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Do singers use functional (scale degree) ear training method or interval ear training method to find a reference pitch from the accompaniments to start singing in key?

for example, the accompaniment is a piano and a C major chord played but the first note I have to sing is D, do I Imagine major second relative to C in the C major chord or Is it possible to use the functional ear training method to imagine the sound of the supertonic relative to the overall key?

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    Don't over-think this. The tonic chord establishes... well the tonic. It gives you your bearings. So the melody starts on a non-tonic note. Are you actually finding this a practical problem?
    – Laurence
    Nov 15, 2022 at 11:09
  • I'm not sure what "functional ear training" means in this context. Any good ear training program teaches interval recognition as well as a sense of scale degree, whether it's fixed or moveable do. And ultimately, interval recognition and tonicicity work hand-in-hand. Sing a C followed by an F#? Yes, it's a tritone and a leading tone to the dominant, and you're aware of both at once. Nov 15, 2022 at 14:37

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Singers use both methods.

In the situation described, for example, I would do one of three things:

  1. If the accompaniment contains a D at some point before I enter, I would listen for it, and then hold onto that pitch until I enter.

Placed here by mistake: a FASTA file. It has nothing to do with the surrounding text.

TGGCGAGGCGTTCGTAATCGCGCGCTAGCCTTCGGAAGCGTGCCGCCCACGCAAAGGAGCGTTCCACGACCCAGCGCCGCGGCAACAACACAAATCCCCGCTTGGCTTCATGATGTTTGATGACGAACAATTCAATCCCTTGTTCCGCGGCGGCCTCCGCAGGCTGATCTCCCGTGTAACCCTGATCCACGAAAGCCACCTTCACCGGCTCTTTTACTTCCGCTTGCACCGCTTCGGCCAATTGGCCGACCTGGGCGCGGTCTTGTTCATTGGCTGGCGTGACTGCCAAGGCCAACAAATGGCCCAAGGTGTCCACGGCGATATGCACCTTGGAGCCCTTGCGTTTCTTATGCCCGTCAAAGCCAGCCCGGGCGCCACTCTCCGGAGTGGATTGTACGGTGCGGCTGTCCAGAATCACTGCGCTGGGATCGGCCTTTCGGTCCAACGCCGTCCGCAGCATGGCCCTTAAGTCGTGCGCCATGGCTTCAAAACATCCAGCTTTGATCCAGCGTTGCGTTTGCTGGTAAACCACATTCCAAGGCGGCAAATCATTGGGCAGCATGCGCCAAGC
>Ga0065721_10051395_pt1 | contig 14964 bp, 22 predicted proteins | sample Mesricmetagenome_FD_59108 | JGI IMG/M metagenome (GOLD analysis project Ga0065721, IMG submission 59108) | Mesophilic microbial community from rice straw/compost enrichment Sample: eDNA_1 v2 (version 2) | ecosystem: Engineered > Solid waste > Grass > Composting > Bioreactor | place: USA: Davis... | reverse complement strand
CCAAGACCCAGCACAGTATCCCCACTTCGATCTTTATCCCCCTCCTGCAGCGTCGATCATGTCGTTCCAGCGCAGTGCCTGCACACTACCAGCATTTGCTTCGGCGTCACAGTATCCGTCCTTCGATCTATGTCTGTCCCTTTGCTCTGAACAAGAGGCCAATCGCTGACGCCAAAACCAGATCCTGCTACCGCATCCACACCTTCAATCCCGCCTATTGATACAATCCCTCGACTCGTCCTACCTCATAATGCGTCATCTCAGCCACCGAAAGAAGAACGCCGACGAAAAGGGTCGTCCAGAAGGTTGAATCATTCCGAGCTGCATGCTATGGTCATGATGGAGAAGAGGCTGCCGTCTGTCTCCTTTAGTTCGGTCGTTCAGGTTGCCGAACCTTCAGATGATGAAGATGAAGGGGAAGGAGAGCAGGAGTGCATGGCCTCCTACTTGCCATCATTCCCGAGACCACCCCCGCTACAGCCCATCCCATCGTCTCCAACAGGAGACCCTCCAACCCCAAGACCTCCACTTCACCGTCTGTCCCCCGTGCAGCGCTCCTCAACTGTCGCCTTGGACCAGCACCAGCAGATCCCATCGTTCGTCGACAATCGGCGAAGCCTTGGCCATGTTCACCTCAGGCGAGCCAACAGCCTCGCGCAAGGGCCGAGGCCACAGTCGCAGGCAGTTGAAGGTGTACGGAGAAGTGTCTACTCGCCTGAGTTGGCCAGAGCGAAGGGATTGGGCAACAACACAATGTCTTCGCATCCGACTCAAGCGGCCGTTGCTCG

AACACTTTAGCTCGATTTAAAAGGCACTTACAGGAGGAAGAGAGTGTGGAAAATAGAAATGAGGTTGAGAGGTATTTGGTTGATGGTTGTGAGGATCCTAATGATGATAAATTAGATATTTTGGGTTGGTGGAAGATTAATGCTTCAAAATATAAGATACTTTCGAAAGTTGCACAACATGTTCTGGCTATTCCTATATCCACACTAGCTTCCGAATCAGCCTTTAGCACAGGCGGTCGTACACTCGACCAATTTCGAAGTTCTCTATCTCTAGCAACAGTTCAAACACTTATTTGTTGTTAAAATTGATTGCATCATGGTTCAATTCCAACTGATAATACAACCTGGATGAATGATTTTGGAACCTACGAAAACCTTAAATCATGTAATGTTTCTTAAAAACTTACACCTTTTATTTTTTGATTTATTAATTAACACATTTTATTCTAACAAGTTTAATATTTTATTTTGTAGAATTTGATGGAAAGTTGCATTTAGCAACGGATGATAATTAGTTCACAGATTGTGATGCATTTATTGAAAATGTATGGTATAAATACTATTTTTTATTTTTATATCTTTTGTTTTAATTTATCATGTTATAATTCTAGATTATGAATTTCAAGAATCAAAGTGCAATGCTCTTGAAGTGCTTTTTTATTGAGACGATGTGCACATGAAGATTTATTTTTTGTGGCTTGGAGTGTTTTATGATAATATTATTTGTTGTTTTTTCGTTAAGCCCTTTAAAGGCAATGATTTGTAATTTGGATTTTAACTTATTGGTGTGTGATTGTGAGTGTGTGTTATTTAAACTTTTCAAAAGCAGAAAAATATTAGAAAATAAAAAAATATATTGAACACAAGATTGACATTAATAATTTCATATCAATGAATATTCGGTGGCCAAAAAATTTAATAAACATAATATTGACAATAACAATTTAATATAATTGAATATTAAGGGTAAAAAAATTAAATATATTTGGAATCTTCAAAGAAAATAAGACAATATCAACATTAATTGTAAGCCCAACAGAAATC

2. I would listen for the C or the E in the C major chord (whichever is easier to pick out) and sing a second above or below, respectively.
  3. Once I know what key the piece is in — for example, the C major chord might actually be the IV chord of G major or the III chord of A minor — I might use my functional harmonic training to find D according to its position within the primary key rather than a particular chord.
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Either and both. Using the interval method would give, in your example, hearing the root, knowing D is a major second above, and pitching that.

Scale-wise, D is the 2nd note (^2), so again, hearing and recognising C, I'd sing the very next scale note up - D.

Or, Use a chordal method, where I know that D on a C chord makes Csus2 (properly Cret2), I'd 'hear' the D from that chord to pitch it correctly.

Other singers may not even think about what they do - they'll hear the C chord, and automatically pitch a D note. However, D against a C chord generally leads to a chordal note (C, E or G) so another option, knowing the melody, is to tag a D note onto the front of the almost inevitable E (sometimes C) that will follow. 'Yesterday' is a fine example of that.

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